Tuesday, March 28, 2023

Arms on Ghana Plane

I came across this clipping from the spy swap issue in Talking Drums magazine, published in December 1985 when Ghana and the US swapped spies. It's almost an afterthought from the rest of the issue but the story ticks off all my buttons.

The headline, tucked in the back pages, reads Arms on Ghana Plane. You would likely miss it if you focused on the cover story which was full of spy intrigue.

The plane that was found at Dublin airport last week with arms on board has been confirmed as a Ghana-registered plane owned by a Viennese company.

Irish police had been baffled about why equipment similar to that used by the IRA should be on a Ghana plane...

The Boeing 707... is owned by an import-export company called Penetex owned in turn by a Viennese conservative councillor Peter Neuman and registered in Ghana. He is said to have acquired the plane three years ago as payment of a debt.

The plane is said to be regularly used by the Libyan international show jumping team and had just returned from Libya. Police fear that Libya had started supplying arms to the IRA again.
Now, now, now. What do we have here? A small tale of strange bedfellows, arms dealers, rogues, terrorists, Ghanaian coup makers, Austrian politicians, the IRA, British and Irish police, and, of course, He of the Little Green Book

There's surely a novel or script to be written about the escapades of the Libyan show jumping team and their travels in the 1980s, John Le Carre had a surfeit of material to draw on and a cast of characters that couldn't be beaten.

Or perhaps consider this as a James Bond joint, for the mechanics of the affair are piquant. You can imagine the tradecraft at work, the setup of the shell company, the cutouts, the forged documentation and the vaguely plausible backstory. Throw in say Viktor Bout in the mix to heighten the tension. The background of a showjumping or polo competition would be highlighted, the thoroughbreds at work, the elites and the monied, the crates with hidden bottoms and so forth. Great heists have been made out of lesser material.

Ghanaians like to think they are at the periphery of world affairs and keep a low profile - we tend to go for opacity culturally, but the Rawlings-Tsikata crew were neck deep in all manner of dodgy dealings, being convinced ideologues and unafraid of blood. You can find their bloody fingerprints all over the continent. The most explicit was the support for Thomas Sankara's coup in Burkina Faso but elsewhere they were allies with many unsavoury regimes notably the Congo-Brazzaville lot, the Angola heavyweights and so forth. Here though, Ghana was featuring (and being used as a front) in the big leagues; Gaddafi and the IRA are about as high profile in infamy as one can get. The Semtex especially that wasn't intercepted by the British during this period - when Libyan assistance was at it most munificent, made a tangible difference to the terrrorists, and many paid the price with their lives in the ensuing years. Living in exile in London as I did at the time, I can testify to the baleful effect of the emboldened Irish terrorists.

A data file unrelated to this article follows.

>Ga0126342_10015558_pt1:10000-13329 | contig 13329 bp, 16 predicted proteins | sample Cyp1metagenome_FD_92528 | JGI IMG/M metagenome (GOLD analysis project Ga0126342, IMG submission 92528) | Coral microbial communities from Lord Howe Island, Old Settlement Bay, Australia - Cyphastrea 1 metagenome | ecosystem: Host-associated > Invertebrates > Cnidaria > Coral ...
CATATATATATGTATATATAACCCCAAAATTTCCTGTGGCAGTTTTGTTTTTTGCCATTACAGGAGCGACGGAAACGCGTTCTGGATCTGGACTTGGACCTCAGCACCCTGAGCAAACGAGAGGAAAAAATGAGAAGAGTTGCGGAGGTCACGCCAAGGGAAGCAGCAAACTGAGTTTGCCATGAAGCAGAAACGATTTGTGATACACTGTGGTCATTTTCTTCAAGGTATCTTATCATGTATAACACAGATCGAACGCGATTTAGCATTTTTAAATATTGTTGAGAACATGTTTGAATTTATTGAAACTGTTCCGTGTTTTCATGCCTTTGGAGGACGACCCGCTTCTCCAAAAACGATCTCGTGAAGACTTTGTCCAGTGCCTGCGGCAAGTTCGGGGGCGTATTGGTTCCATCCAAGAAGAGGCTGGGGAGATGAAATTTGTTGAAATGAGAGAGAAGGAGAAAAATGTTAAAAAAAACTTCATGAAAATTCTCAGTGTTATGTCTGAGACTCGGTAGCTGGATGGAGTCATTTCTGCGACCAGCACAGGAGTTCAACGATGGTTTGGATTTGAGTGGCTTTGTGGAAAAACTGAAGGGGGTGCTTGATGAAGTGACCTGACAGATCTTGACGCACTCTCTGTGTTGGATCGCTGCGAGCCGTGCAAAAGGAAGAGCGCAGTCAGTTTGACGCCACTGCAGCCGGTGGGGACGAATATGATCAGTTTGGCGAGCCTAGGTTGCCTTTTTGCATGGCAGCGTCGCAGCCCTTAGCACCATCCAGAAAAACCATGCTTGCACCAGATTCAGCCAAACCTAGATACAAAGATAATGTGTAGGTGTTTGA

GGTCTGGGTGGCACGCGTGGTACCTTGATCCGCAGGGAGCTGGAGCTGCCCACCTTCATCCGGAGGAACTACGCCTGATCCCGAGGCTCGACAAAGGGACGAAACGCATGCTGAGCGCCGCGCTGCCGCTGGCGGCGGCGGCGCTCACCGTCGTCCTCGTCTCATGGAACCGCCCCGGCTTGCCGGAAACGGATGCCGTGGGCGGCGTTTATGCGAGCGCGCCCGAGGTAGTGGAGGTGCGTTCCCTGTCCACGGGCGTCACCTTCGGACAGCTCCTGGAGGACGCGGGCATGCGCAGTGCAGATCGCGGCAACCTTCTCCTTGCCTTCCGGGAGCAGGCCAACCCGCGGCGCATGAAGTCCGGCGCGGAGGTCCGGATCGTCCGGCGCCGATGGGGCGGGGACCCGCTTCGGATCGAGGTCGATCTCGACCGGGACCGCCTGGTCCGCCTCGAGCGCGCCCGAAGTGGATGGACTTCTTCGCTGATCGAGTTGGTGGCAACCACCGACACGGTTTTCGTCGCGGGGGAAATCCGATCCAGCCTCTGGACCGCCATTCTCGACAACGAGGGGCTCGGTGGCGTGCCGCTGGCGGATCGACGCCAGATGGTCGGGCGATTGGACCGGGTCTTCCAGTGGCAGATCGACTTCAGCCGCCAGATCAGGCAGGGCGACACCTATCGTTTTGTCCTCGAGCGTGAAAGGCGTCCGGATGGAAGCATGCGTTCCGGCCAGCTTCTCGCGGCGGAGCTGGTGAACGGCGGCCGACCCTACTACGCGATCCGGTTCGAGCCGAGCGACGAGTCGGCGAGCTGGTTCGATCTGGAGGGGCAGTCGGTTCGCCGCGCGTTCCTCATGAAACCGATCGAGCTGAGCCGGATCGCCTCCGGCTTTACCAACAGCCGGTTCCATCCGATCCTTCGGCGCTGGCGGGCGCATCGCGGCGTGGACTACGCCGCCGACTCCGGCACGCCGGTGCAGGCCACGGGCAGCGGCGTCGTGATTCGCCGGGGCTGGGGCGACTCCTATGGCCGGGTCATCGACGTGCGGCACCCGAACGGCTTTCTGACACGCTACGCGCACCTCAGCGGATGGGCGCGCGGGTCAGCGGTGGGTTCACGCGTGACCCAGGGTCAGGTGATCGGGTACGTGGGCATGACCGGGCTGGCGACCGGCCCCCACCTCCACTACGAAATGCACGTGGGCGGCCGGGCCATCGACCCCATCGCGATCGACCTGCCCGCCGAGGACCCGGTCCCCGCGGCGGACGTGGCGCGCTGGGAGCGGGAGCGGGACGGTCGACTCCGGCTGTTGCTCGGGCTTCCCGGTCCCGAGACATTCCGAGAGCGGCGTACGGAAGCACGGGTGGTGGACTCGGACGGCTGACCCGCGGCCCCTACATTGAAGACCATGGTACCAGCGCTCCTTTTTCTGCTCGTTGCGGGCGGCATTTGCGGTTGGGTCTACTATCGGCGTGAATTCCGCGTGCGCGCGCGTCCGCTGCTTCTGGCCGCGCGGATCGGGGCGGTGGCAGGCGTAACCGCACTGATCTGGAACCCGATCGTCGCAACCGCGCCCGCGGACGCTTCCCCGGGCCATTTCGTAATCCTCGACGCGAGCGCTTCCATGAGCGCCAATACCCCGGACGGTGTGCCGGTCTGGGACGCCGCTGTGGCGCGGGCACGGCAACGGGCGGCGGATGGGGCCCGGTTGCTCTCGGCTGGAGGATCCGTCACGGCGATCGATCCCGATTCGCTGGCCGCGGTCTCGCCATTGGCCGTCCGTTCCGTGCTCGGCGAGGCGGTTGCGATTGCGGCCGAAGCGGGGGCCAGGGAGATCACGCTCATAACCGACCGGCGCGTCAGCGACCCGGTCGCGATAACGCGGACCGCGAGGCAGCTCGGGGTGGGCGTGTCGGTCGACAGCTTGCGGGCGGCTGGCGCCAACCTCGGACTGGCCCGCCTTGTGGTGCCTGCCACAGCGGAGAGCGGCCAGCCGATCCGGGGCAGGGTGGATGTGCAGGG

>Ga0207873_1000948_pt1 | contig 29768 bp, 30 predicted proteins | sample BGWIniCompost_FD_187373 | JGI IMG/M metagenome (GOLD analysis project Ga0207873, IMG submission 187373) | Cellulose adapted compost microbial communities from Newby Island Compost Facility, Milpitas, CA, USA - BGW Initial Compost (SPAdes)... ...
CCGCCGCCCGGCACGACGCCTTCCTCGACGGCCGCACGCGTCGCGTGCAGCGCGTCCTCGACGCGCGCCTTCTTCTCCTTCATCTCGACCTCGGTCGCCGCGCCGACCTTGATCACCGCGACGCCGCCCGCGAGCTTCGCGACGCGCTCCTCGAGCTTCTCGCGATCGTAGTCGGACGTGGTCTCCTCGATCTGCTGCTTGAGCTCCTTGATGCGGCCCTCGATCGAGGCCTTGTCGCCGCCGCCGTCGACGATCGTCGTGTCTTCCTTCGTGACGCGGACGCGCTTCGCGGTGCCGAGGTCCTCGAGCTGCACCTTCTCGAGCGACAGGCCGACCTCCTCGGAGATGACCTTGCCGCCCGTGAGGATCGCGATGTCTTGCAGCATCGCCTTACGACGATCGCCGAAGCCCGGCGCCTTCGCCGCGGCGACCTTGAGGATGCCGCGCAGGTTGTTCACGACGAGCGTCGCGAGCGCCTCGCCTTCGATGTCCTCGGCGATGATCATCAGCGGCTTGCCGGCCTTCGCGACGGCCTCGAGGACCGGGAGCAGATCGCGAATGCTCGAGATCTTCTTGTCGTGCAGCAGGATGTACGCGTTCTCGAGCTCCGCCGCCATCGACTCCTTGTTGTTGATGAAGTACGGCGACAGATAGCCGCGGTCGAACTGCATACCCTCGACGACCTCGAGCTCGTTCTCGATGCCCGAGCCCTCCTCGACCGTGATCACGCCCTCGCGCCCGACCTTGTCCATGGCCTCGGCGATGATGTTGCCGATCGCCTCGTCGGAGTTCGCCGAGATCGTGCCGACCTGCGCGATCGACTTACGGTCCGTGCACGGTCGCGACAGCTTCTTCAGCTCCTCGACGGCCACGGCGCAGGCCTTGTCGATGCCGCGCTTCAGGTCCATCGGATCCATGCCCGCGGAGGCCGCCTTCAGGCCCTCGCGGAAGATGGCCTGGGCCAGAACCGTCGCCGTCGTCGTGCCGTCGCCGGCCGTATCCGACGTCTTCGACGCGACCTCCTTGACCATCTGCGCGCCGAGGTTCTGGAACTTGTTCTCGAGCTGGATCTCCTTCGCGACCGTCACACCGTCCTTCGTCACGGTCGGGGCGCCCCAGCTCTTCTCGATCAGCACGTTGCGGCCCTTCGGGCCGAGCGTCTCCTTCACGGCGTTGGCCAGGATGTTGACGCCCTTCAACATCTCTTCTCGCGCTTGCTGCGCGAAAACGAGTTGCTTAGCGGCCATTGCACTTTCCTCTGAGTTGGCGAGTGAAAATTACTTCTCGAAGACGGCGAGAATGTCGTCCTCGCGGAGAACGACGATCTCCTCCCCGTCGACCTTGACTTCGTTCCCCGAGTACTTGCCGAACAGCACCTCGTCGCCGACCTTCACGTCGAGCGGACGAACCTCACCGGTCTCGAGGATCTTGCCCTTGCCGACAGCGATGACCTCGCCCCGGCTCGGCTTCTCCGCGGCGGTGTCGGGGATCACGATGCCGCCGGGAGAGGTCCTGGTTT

For the longest time in the 1980s, the Ghana government made a quite lucrative trade in end-user certificates. Planes from Eastern Europe carrying weapons destined for hotspots like Angola would fly in to Ghana and briefly pause to satisfy the fraudulent paperwork and turn around to fly to their ultimate destination a few hours later. Episodes like this discovery on the Ghana plane would bring great scrutiny from the great powers.

Sidenote: if Ghanaian planes were used by Libyans to supply the IRA with weapons in 1985, we shouldn't be too shocked to learn that one of the Al Qaeda plotters passed through Ghana on his way to the 1998 US embassy bombings in Kenya and Tanzania, and stayed overnight in a government safehouse. Once you entertain the company of rogues, indeed if you actively court their shenanigans, you open the door to deviousness that you can't control. The prospect of being a scapegoat or collateral damage in other people's wars is not something that most would seek out.

Anyway, I've been here before: He of the Little Green Book
Thus, ever since the Flight Lieutenant's arrival
We'd had to develop a new philosophy of survival

At markets, we would fight over corned beef and sardine tins
Throughout I kept asking myself: why are these men laughing?
I suppose this in keeping with the Excellent Discussions they were having.

The moral of course is be careful with the company you keep. Rawlings and company simply failed to heed the Ewe proverb, the goat does not pass the leopard's door.

talking drums 1985-12-02 The spy swap Sousoudis for 8 Ghanaians and families



In the cutthroat world of elite sports
Many go to great lengths to seek out advantages
A few grams shaved off here and there
Aerodynamic styling in Formula One cars
The steroidal cocktails - liquid gold at that,
That underlay the nutrition of East German athletes
Designer drugs, custom feeding regimens
All is fair to avoid defeat

He of the Little Green Book, for his part,
Hearkened all the way back to Buda's wagon
For he was quite minded for revenge
Plastic explosives would be his secret weapon
The show jumping team entered the competition
They would show the world that Libya was best
Albeit with the hidden cargo on the Ghana plane
They also delivered a load of Semtex

Arms on Ghana Plane, a playlist

A soundtrack for this note (spotify version) Bonus beats: You Dropped a Bomb on Me by Gap Band


Timing is everything
Observers are worried

(We'll get to the spy swap in due course, that's another story ...)

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Writing log: May 30, 2021

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